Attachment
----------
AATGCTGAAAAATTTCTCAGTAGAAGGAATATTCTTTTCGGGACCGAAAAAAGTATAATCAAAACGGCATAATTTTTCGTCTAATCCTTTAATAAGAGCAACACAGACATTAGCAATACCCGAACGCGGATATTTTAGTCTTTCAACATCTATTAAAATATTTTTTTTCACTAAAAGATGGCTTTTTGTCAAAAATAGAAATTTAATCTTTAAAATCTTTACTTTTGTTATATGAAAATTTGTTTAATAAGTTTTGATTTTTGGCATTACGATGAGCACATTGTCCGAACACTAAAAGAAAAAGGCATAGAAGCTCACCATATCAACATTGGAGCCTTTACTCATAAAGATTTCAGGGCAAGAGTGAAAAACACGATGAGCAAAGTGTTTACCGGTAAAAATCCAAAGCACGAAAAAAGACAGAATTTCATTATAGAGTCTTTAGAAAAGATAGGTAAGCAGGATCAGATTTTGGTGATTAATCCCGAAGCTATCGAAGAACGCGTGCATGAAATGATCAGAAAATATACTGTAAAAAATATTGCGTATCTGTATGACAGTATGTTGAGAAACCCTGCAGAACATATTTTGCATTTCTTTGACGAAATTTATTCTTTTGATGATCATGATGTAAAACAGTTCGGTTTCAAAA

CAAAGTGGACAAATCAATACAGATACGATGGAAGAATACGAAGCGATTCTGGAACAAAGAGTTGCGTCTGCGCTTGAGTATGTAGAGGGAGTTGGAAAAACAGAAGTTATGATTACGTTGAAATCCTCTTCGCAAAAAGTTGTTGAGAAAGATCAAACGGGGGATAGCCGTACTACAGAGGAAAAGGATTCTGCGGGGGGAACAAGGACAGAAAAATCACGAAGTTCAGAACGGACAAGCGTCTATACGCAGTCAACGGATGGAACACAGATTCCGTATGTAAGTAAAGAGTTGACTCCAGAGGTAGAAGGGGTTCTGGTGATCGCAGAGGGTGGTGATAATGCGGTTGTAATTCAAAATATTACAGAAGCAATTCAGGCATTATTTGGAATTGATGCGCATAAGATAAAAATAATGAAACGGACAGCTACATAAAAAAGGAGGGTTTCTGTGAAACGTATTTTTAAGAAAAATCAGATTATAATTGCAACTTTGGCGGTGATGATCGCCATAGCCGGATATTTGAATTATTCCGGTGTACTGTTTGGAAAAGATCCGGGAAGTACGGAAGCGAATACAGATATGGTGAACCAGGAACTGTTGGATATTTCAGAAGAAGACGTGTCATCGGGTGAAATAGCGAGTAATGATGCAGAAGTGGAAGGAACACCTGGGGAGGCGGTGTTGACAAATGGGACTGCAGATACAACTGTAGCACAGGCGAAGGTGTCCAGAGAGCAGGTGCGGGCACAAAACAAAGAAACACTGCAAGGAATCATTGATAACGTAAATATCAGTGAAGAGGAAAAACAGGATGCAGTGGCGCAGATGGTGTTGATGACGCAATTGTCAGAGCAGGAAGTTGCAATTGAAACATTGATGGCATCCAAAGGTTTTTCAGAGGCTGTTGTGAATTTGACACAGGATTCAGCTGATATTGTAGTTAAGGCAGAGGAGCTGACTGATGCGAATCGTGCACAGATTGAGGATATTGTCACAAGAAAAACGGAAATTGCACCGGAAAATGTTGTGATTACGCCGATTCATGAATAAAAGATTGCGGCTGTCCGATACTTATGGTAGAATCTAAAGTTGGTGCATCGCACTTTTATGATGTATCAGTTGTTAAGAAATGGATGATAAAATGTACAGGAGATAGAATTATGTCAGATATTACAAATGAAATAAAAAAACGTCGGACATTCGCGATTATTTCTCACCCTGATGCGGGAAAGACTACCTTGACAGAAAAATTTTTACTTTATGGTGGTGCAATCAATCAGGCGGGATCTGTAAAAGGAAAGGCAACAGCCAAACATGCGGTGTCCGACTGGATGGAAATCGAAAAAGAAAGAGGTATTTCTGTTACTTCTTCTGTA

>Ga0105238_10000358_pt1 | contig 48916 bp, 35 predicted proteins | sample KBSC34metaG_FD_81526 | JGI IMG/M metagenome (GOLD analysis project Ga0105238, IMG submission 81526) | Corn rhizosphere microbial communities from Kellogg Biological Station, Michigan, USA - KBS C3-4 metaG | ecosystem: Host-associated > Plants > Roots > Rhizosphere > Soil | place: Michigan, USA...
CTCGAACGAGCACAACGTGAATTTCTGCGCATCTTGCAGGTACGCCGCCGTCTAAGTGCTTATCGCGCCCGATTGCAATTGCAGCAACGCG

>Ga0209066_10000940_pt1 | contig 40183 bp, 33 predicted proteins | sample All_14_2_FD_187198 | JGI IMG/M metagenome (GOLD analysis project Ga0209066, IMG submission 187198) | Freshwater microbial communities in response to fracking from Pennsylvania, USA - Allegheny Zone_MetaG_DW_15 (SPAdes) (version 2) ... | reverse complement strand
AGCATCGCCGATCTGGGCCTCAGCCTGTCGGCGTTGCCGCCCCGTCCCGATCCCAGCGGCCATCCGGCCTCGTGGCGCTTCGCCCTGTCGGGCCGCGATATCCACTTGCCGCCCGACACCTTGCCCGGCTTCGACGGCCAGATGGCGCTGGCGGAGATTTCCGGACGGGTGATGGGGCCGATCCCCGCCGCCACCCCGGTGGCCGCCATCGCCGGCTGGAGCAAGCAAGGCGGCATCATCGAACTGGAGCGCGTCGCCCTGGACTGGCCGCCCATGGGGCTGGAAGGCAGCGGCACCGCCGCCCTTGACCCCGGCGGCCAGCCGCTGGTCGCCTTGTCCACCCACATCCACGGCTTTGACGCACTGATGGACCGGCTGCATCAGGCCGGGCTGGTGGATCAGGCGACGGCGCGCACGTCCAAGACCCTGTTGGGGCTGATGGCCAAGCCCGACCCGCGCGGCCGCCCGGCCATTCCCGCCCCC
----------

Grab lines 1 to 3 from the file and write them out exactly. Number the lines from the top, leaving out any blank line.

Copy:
AATGCTGAAAAATTTCTCAGTAGAAGGAATATTCTTTTCGGGACCGAAAAAAGTATAATCAAAACGGCATAATTTTTCGTCTAATCCTTTAATAAGAGCAACACAGACATTAGCAATACCCGAACGCGGATATTTTAGTCTTTCAACATCTATTAAAATATTTTTTTTCACTAAAAGATGGCTTTTTGTCAAAAATAGAAATTTAATCTTTAAAATCTTTACTTTTGTTATATGAAAATTTGTTTAATAAGTTTTGATTTTTGGCATTACGATGAGCACATTGTCCGAACACTAAAAGAAAAAGGCATAGAAGCTCACCATATCAACATTGGAGCCTTTACTCATAAAGATTTCAGGGCAAGAGTGAAAAACACGATGAGCAAAGTGTTTACCGGTAAAAATCCAAAGCACGAAAAAAGACAGAATTTCATTATAGAGTCTTTAGAAAAGATAGGTAAGCAGGATCAGATTTTGGTGATTAATCCCGAAGCTATCGAAGAACGCGTGCATGAAATGATCAGAAAATATACTGTAAAAAATATTGCGTATCTGTATGACAGTATGTTGAGAAACCCTGCAGAACATATTTTGCATTTCTTTGACGAAATTTATTCTTTTGATGATCATGATGTAAAACAGTTCGGTTTCAAAA

CAAAGTGGACAAATCAATACAGATACGATGGAAGAATACGAAGCGATTCTGGAACAAAGAGTTGCGTCTGCGCTTGAGTATGTAGAGGGAGTTGGAAAAACAGAAGTTATGATTACGTTGAAATCCTCTTCGCAAAAAGTTGTTGAGAAAGATCAAACGGGGGATAGCCGTACTACAGAGGAAAAGGATTCTGCGGGGGGAACAAGGACAGAAAAATCACGAAGTTCAGAACGGACAAGCGTCTATACGCAGTCAACGGATGGAACACAGATTCCGTATGTAAGTAAAGAGTTGACTCCAGAGGTAGAAGGGGTTCTGGTGATCGCAGAGGGTGGTGATAATGCGGTTGTAATTCAAAATATTACAGAAGCAATTCAGGCATTATTTGGAATTGATGCGCATAAGATAAAAATAATGAAACGGACAGCTACATAAAAAAGGAGGGTTTCTGTGAAACGTATTTTTAAGAAAAATCAGATTATAATTGCAACTTTGGCGGTGATGATCGCCATAGCCGGATATTTGAATTATTCCGGTGTACTGTTTGGAAAAGATCCGGGAAGTACGGAAGCGAATACAGATATGGTGAACCAGGAACTGTTGGATATTTCAGAAGAAGACGTGTCATCGGGTGAAATAGCGAGTAATGATGCAGAAGTGGAAGGAACACCTGGGGAGGCGGTGTTGACAAATGGGACTGCAGATACAACTGTAGCACAGGCGAAGGTGTCCAGAGAGCAGGTGCGGGCACAAAACAAAGAAACACTGCAAGGAATCATTGATAACGTAAATATCAGTGAAGAGGAAAAACAGGATGCAGTGGCGCAGATGGTGTTGATGACGCAATTGTCAGAGCAGGAAGTTGCAATTGAAACATTGATGGCATCCAAAGGTTTTTCAGAGGCTGTTGTGAATTTGACACAGGATTCAGCTGATATTGTAGTTAAGGCAGAGGAGCTGACTGATGCGAATCGTGCACAGATTGAGGATATTGTCACAAGAAAAACGGAAATTGCACCGGAAAATGTTGTGATTACGCCGATTCATGAATAAAAGATTGCGGCTGTCCGATACTTATGGTAGAATCTAAAGTTGGTGCATCGCACTTTTATGATGTATCAGTTGTTAAGAAATGGATGATAAAATGTACAGGAGATAGAATTATGTCAGATATTACAAATGAAATAAAAAAACGTCGGACATTCGCGATTATTTCTCACCCTGATGCGGGAAAGACTACCTTGACAGAAAAATTTTTACTTTATGGTGGTGCAATCAATCAGGCGGGATCTGTAAAAGGAAAGGCAACAGCCAAACATGCGGTGTCCGACTGGATGGAAATCGAAAAAGAAAGAGGTATTTCTGTTACTTCTTCTGTA

>Ga0105238_10000358_pt1 | contig 48916 bp, 35 predicted proteins | sample KBSC34metaG_FD_81526 | JGI IMG/M metagenome (GOLD analysis project Ga0105238, IMG submission 81526) | Corn rhizosphere microbial communities from Kellogg Biological Station, Michigan, USA - KBS C3-4 metaG | ecosystem: Host-associated > Plants > Roots > Rhizosphere > Soil | place: Michigan, USA...